The Community of Jacinto Hernandez Gets Back on the Clean Water Wagon

By Orlando Montiel Salas – Clean Water Program Officer

The CAPS is working to keep clean water.

In the community of Las Azucenas, Nicaragua, there is a sector of this community called Jacinto Hernández. In 2013, the local mayor’s office constructed an electric pumping aqueduct in Jacinto Hernandez, which in 2021 supplies water to 470 people living across 130 households. The community formed a Water and Sanitation Committee (CAPS) to manage the aqueduct, and in 2016 Self-Help International installed a CTI-8 chlorinator in the water distribution tank.

By July 2019, the CAPS was not operating well, which meant that the water system’s administration, fund management, and service levels deteriorated. The community’s water coverage, water quantity, and water quality subsequently deteriorated as well. The system nearly collapsed.

Community members were reluctant to pay any water fee, so service went unpaid, the aqueduct wasn’t properly maintained, water stopped being chlorinated, and the chlorinator itself deteriorated. Many homes began having unreliable water coverage, while many others simply stopped receiving water completely. The pipes were inadequate and community members had stopped paying for electricity which was needed for the water pump to function.

Everything seemed lost and destined to fail, but halfway through 2020, the deteriorating situation in the community led community members to hold a community-wide assembly. There, a new CAPS board of directors was formed, and only one former member continued on to the new CAPS board.

The New CAPS Board Implements Changes

This board of directors has gradually worked to regain trust and improve community members’ well-being. They have also worked to make improvements to the aqueduct to maintain service and water chlorination.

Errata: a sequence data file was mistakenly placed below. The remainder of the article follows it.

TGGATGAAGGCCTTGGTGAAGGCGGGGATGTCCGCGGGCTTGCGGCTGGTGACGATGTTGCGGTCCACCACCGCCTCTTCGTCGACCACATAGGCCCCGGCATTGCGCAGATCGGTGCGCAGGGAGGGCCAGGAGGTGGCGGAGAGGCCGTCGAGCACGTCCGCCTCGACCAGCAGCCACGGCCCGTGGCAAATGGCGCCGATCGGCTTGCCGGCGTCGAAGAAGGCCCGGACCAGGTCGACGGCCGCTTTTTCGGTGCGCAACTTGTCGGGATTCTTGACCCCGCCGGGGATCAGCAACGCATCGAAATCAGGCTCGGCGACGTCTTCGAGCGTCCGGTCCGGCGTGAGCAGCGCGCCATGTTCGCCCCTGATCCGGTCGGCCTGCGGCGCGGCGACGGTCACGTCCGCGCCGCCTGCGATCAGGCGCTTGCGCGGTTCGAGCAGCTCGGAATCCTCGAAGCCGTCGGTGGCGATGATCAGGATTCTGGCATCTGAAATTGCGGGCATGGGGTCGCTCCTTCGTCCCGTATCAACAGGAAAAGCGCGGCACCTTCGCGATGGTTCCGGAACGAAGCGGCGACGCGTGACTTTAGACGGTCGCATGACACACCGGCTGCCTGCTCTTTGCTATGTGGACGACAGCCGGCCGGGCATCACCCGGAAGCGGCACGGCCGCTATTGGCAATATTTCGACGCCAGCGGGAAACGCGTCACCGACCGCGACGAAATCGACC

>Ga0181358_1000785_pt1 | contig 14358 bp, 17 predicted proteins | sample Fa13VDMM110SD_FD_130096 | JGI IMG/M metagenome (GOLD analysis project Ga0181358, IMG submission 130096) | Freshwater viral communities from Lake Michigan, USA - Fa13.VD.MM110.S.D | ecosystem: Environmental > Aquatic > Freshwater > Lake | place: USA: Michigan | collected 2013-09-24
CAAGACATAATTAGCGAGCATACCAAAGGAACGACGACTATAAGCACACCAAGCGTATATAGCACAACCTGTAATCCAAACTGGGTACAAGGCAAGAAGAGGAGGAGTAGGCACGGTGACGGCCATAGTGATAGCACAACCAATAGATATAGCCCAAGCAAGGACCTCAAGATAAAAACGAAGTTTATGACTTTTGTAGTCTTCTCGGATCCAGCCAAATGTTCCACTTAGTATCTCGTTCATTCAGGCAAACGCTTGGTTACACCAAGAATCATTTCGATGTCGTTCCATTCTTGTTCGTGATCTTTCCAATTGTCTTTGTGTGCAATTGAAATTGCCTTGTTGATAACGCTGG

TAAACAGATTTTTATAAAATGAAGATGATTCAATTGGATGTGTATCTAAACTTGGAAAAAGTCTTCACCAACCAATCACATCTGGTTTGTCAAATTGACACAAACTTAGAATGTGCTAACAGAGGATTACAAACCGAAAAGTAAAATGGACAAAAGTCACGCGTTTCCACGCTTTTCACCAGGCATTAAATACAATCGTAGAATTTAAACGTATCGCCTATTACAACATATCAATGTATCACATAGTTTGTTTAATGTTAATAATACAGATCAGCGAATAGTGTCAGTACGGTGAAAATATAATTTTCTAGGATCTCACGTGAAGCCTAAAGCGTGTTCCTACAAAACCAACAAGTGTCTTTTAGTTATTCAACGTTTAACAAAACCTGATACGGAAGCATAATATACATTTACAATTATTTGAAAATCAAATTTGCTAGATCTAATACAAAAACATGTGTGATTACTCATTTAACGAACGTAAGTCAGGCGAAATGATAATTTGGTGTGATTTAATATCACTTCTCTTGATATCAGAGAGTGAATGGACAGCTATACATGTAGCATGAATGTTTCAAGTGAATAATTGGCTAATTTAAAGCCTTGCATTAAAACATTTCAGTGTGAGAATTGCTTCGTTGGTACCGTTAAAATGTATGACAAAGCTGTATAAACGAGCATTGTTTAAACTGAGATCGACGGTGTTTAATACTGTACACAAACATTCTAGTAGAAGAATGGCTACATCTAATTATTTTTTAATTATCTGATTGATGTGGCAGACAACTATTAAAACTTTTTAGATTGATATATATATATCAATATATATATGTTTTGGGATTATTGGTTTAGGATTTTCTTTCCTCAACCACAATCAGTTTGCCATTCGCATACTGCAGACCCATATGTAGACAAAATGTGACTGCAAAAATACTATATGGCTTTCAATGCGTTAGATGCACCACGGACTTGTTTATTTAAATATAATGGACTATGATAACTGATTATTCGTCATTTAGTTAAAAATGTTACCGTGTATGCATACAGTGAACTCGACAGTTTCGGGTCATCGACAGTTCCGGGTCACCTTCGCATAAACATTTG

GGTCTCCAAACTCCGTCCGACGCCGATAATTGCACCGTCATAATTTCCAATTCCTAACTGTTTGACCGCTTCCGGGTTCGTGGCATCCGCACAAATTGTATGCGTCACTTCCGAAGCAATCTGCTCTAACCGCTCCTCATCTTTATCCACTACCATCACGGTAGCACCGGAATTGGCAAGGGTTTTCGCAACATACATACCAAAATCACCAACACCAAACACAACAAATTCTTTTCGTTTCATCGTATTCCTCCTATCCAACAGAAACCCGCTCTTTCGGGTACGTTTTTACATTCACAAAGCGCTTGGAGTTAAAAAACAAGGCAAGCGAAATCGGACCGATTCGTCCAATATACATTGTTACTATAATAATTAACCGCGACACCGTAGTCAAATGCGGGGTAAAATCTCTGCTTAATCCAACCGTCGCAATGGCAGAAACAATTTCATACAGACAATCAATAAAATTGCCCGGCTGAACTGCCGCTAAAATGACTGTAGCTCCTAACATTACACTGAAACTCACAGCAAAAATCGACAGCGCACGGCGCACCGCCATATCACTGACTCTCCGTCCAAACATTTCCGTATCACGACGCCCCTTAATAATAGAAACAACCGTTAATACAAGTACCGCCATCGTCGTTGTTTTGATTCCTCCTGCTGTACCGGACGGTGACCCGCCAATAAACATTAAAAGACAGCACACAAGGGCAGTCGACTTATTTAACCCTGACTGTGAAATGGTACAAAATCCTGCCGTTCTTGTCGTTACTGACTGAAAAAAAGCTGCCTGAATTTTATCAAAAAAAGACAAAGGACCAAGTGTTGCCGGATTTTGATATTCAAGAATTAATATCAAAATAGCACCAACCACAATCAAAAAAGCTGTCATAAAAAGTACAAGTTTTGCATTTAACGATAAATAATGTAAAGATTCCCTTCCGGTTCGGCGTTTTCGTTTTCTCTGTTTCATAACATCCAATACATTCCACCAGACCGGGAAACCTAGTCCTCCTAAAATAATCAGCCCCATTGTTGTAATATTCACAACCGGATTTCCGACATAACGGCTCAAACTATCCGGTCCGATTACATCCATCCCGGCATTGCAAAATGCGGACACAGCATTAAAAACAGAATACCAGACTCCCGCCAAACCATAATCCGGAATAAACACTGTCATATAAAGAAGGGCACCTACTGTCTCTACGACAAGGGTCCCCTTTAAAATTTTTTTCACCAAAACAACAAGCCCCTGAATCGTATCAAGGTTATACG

Jilmer is the new president of the Jacinto Hernández CAPS. 31-year-old Jilmer has a wife and two daughters.He is enthusiastic about working for the community and makes his own time and resources available to achieve the sustainability of the aqueduct. Jilmer says that people were upset with the previous board of directors and demanded an explanation for leaky pipes and insufficient funds for aqueduct maintenance and for water that was not being chlorinated.

The new CAPS worked alongside the mayor’s office to improve the well’s perimeter and change the pipes’ diameter so that more water volume could flow to houses. They also reached out to Self-Help’s Clean Water Program to restore the water chlorinator so that community members could receive safer water in their homes and improve their health.

The community water tank is high off the ground.

Victoriano is the CAPS plumber, but since he is a senior citizen, Jilmer helps him place the water in the distribution tank. It is difficult and risky  going up to the tank because it is positioned up high and people need to climb a ladder to reach it.

Elizabeth is the treasurer of the CAPS. Elizabeth reports that as of 2021, 80% of users are paying the water service fee. She says that the fee they pay is used toward the expenses  of the water system and support a fund for the maintenance and sustainability of the aqueduct. She reports that the CAPS has now saved C $ 45,000 córdobas in cash from these payments, despite the 20% delay in payments. She says they send notifications to users who have pending payments and explain to them the importance of paying the fee for the aqueducts’ maintenance.

Leticia supports Elizabeth as treasurer. Leticia explains that the water users are now provided a report on income and expenditures, as well as information about available funds and improvements that have been made to the water system. They charge C$ 9 córdobas for each cubic meter of water consumed. The CAPS spends C $ 9,000 córdobas per month and has C $ 14,000 cordobas of income from the tariff payments, leaving them an additional C$5,000 córdobas per month for savings and equipment replacement.

Irma and Romel live in Jacinto Hernández, and receive water treated with chlorine tablets. They use this water at home to drink and for food preparation.

“As a mother, I see resuming water chlorination as something very positive because this way many diseases are avoided, and this is of great importance for us and a benefit for the entire community,” Irma said.

Jilmer feels committed to maintaining the aqueduct well, keeping the community informed, and submitting the CAPS economic report.

“We all have families and we need good quality water to avoid diseases,” Jilmer said. “Thanks to the constant monitoring and assistance of Self-Help International, our CAPS and our community have managed to rejoin the Clean Water Program to continue improving water quality and to contribute to the health of our community.”